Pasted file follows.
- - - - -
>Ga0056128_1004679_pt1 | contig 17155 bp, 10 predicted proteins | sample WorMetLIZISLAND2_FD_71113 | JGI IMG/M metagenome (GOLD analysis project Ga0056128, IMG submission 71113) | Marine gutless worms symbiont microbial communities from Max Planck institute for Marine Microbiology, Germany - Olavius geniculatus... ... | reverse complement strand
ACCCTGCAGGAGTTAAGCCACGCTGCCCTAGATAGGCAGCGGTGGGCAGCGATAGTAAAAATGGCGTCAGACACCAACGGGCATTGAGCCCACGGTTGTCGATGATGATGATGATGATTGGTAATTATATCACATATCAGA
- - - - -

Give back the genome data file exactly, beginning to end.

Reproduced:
>Ga0056128_1004679_pt1 | contig 17155 bp, 10 predicted proteins | sample WorMetLIZISLAND2_FD_71113 | JGI IMG/M metagenome (GOLD analysis project Ga0056128, IMG submission 71113) | Marine gutless worms symbiont microbial communities from Max Planck institute for Marine Microbiology, Germany - Olavius geniculatus... ... | reverse complement strand
ACCCTGCAGGAGTTAAGCCACGCTGCCCTAGATAGGCAGCGGTGGGCAGCGATAGTAAAAATGGCGTCAGACACCAACGGGCATTGAGCCCACGGTTGTCGATGATGATGATGATGATTGGTAATTATATCACATATCAGA